This is a blog about music, photography, history, and culture.
These are photographs from my collection that tell a story about lost time and forgotten music.

Mike Brubaker
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Les Filles Françaises et Leurs Trompes de Chasse

06 March 2011


The French Girls and their Hunting Horns is a special collection of French postcards from 1905. These young ladies are playing Trompes de Chasse, an instrument that is the authentic French Horn and the ancestor of  the modern orchestral horn. It is played outdoors as the signaling component of the Hunt, an equestrian tradition that goes back to the 17th century and the time of Louis XV.  Here is an audio sample of Les Honneurs du Pied , the tune played when the quarry's foot is presented to a special guest. :






The Trompe de Chasse is held either with the bell to the left or right and in this card you can see that the interior of the bell is painted black, supposedly to avoid upsetting the horses with flashes of the sun. The uniforms are also part of the equestrian tradition and could be in several colors like green, blue or red.  Another sample with Le Réveil :






Players are called sonneurs or ringers, and play in groups, sometimes on horseback, but usually standing in a V-formation with their backs and bells facing the audience of hunt riders and hounds. The hand is not used in the bell for tuning as it is with the early valveless hand horn and modern valved  horn. The Trompe de Chasse is pitched in D, looped twice around, and lacks the ability to change the length with additional bits of tubing.  Another sample with Le Débuché which is used to indicate that the animal goes away from the forest :






The traditions of the Hunt come from a time when music was more than entertainment but had practical purpose as well. There were dozens of hunting horn tunes played for every aspect of the hunt, from the departure of the horses; the mistaken scent picked up by the hounds; the standing animal brought to ground; the farewell to the guests; even probably the awarding of the special dog treats. The quarry might be a fox but could also be a deer or stag too, and of course the dogs, riders, trackers, and assorted followers would be quickly separated over hills and forest by a considerable distance, so the call of the horns would help everyone to keep with the program. More can be found at the French Wikepedia  entry for Trompe_de_chasse. Use Google translate.

Today the tradition of the Trompes de Chasse continues in France with clubs of professional  and amateur enthusiasts who love the sound of the horn but do not necessarily hunt.  More can be found a the website of the F.I.T.F.  - Fédération Internationale des Trompes de France  http://www.fitf.org/
And there is even an American club too. Trompe USA

The samples comes from Echos de Sologne by Les Trompes de Chasse de Guy Brousseau et André Pigeat.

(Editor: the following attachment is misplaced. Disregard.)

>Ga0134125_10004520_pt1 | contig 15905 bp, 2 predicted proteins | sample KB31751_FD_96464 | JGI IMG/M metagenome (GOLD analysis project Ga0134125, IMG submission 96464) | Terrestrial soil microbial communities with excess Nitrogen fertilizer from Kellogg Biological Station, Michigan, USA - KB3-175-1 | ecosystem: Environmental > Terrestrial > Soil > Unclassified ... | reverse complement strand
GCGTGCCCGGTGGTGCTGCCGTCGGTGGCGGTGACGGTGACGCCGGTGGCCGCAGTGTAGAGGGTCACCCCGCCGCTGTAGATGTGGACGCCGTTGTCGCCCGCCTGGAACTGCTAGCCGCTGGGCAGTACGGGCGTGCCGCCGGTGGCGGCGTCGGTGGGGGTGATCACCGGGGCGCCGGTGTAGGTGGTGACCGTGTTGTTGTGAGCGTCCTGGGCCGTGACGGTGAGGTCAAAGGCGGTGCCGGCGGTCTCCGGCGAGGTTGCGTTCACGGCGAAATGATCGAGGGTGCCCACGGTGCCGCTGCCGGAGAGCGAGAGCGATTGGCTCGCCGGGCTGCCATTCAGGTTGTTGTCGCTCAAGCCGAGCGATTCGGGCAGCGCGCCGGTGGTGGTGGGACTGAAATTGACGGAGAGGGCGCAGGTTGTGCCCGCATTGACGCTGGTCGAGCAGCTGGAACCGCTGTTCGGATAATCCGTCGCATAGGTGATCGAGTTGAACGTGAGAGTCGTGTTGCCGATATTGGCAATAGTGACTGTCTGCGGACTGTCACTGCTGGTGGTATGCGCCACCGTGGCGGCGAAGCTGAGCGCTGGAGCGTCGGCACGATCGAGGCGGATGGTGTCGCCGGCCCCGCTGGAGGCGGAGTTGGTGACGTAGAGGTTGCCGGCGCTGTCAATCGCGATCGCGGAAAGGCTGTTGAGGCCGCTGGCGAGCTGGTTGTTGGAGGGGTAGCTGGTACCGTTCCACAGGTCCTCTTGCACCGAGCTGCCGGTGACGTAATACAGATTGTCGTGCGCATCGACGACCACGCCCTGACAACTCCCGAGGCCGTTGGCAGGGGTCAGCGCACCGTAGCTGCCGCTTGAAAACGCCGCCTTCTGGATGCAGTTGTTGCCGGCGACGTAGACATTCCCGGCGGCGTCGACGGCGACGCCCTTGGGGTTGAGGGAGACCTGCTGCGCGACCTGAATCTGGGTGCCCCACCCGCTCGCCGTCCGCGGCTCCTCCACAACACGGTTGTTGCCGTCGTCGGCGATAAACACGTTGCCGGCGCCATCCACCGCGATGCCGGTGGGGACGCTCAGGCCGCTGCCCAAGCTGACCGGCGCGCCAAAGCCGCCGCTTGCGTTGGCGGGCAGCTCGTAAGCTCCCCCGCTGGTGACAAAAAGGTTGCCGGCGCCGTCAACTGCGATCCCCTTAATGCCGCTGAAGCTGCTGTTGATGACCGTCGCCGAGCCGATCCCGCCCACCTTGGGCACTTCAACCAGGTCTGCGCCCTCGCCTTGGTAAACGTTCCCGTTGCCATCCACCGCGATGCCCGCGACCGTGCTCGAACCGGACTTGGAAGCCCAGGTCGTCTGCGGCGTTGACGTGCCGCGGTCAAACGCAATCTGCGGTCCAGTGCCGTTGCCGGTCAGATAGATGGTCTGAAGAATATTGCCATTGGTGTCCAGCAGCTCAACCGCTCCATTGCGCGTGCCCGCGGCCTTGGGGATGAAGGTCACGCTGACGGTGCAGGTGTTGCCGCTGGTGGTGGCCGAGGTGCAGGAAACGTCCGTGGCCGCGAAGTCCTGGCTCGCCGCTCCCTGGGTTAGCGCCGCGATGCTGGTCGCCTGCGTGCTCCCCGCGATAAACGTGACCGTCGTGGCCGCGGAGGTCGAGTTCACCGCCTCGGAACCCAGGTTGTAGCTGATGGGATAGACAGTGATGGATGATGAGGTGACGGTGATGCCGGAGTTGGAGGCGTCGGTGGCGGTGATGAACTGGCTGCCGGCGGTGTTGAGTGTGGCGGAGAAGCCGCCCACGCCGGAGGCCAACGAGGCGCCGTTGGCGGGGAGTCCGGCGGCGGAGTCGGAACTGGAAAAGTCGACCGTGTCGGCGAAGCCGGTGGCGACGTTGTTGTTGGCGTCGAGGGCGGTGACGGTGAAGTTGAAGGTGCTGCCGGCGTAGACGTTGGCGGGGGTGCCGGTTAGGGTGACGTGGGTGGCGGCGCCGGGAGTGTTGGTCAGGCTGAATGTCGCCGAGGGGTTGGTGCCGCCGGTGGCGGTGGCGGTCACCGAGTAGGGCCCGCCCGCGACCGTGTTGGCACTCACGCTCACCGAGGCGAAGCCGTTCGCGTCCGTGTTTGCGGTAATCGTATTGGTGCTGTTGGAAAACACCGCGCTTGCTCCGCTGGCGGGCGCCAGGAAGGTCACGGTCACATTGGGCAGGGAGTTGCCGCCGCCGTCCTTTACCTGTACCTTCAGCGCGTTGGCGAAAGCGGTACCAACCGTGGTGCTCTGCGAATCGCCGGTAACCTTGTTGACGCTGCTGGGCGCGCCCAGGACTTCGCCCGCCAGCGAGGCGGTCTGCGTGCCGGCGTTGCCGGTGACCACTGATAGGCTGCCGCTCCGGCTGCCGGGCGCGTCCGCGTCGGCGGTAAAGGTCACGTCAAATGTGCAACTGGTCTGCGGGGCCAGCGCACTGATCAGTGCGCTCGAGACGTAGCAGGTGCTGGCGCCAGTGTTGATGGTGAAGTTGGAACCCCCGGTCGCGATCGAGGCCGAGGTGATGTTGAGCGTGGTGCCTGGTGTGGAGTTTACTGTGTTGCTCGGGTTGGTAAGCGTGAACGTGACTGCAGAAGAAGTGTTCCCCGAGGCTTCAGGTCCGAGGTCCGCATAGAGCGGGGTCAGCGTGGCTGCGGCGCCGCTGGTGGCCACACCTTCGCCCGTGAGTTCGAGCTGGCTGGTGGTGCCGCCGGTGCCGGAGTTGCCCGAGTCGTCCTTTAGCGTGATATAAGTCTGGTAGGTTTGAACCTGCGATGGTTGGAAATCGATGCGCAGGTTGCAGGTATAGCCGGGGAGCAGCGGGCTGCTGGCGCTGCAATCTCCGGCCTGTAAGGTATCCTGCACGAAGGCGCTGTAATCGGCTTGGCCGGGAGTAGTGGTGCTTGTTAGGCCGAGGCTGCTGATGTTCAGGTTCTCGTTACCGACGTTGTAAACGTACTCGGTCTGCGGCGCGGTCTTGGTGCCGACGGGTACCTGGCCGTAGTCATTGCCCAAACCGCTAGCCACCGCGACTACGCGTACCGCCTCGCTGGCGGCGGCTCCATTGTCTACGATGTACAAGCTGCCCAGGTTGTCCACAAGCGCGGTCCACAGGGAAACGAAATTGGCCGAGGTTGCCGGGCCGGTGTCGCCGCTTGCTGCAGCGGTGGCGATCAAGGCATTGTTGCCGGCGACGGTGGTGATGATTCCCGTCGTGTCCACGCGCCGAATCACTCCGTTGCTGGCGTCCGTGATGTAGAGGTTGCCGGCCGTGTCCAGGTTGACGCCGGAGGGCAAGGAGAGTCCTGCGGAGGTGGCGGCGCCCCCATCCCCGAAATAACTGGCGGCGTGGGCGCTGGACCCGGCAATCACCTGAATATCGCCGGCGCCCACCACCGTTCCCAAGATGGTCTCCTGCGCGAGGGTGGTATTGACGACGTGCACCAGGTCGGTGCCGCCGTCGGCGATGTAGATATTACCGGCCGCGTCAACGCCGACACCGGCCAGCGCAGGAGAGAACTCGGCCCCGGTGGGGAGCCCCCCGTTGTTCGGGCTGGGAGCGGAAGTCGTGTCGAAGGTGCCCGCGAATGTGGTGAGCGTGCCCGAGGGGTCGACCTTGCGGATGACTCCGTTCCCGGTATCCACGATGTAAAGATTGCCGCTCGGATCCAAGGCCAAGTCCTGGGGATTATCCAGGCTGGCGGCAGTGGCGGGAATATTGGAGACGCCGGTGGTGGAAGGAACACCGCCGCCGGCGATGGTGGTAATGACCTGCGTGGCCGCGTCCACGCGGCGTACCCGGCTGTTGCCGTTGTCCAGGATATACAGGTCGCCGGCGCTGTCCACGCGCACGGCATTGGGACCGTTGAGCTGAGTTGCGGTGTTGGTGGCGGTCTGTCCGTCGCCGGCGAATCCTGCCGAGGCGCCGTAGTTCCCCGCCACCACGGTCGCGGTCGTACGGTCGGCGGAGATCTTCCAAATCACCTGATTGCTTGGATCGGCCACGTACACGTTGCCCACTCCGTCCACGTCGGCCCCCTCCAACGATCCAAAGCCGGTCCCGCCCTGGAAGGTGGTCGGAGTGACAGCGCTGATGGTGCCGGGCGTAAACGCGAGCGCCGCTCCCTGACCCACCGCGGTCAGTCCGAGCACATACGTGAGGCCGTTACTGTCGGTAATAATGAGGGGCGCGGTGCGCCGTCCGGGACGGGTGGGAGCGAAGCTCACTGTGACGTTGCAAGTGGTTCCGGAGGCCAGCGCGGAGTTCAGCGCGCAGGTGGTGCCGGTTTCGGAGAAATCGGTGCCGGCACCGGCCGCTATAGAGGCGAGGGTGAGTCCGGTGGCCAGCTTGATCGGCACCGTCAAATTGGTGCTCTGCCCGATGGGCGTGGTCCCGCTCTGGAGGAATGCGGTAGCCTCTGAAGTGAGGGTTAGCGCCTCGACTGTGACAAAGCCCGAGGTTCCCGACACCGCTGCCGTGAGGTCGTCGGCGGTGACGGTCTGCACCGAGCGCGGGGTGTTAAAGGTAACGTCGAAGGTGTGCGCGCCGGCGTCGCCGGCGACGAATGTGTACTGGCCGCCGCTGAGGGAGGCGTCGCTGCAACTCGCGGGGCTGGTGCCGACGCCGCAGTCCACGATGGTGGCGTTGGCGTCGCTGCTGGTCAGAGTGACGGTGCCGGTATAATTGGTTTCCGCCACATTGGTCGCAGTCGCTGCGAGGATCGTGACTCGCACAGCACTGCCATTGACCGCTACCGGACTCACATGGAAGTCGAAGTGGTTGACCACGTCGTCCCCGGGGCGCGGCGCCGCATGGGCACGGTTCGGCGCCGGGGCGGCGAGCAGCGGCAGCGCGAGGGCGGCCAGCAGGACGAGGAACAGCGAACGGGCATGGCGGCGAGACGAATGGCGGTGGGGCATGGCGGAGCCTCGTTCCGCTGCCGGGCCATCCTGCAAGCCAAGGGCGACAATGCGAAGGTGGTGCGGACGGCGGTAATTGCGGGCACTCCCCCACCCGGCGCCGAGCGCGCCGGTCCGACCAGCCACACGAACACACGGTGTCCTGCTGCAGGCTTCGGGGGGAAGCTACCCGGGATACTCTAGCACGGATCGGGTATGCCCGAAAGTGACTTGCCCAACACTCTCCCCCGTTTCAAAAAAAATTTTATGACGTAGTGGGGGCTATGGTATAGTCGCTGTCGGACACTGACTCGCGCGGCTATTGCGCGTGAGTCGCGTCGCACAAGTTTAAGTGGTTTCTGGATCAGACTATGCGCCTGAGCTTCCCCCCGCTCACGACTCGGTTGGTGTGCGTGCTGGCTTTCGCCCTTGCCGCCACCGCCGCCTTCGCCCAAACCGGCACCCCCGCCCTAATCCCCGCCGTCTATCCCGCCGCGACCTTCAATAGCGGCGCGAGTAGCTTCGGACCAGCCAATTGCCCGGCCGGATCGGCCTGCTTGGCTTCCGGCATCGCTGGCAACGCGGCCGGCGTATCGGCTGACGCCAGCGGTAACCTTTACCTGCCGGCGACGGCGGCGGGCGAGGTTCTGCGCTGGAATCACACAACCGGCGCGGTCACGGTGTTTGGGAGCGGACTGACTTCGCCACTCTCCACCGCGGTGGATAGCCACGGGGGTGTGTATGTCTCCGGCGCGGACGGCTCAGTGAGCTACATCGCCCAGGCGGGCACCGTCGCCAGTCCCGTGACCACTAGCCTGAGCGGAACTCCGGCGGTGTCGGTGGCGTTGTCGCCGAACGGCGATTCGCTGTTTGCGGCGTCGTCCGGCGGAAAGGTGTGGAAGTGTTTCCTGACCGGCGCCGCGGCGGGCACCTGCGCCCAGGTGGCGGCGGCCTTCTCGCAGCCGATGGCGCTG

Obviously the charm is in the novelty of girls playing the horn, which might actually have been the case, as unlike modern photo models, these young ladies certainly look like they know what they are doing. But the addition of the written-out musical tunes demonstrates how familiar it was at this time to have the ability to read music.


 Three of the cards were sent in 1905 to Madame and Monsieur Antoine Carriere of  Arles on the Rhone in southern France. This seems to be a common habit of the time to send multiple felicitations which may be why the postcards  were printed in series.

Was the sender on holiday attending a hunt event? Or did Monsieur Carriere play the horn too?

My contribution to SepiaSaturday 


And for the full multimedia effect - something I found on YouTube  from the Lyon-Parilly in 2009.


8 comments:

Howard said...

Fantastic postcards, but the music nearly knocked me off my chair!

Christine H. said...

Ha Ha...me too. I wasn't expecting that. This is a fascinating post. I stand ready to join my local women's horn club. Seriously, I would if we had one. These are beautiful cards and beautiful horns.

Tattered and Lost said...

French Ladies with Horns. Beautiful and fascinating, but I'm imaging some fellow being told he could buy some photos of French ladies and this would not be what he expected. I'm envisioning a guy walking up and saying, "Pssssst. Hey buddy. You want some photos of French ladies? You know, nudge nudge wink wink." And the fellow buys them, takes them home and hides them in the dresser drawer. His wife becomes suspicious when starts whistling unknown tunes through the day with a smile on his face.

Bob Scotney said...

This a long interpretation we could not have expected. Cards and music fantastic. Thanks

Alan Burnett said...

What a marvelous post, you tick every box under the sun, music, fine old photographs, fascinating explanations and the theme as well. This is classic Sepia Saturday.

Pat transplanted to MN said...

Beautiful cards! Ohh that sound! I think they should align themselves across in a straight line, pity to have that blowing in you ears from ahead and behind!

Travis Bennett said...

Those postcards are great! A horn player's version of a pin-up girl!

Karen S. said...

Oh my what horns! This was a fascinating post! The postcards are excellent, especially the stamps, and the handwriting...what great style! Very nicely done with so much interesting information too!

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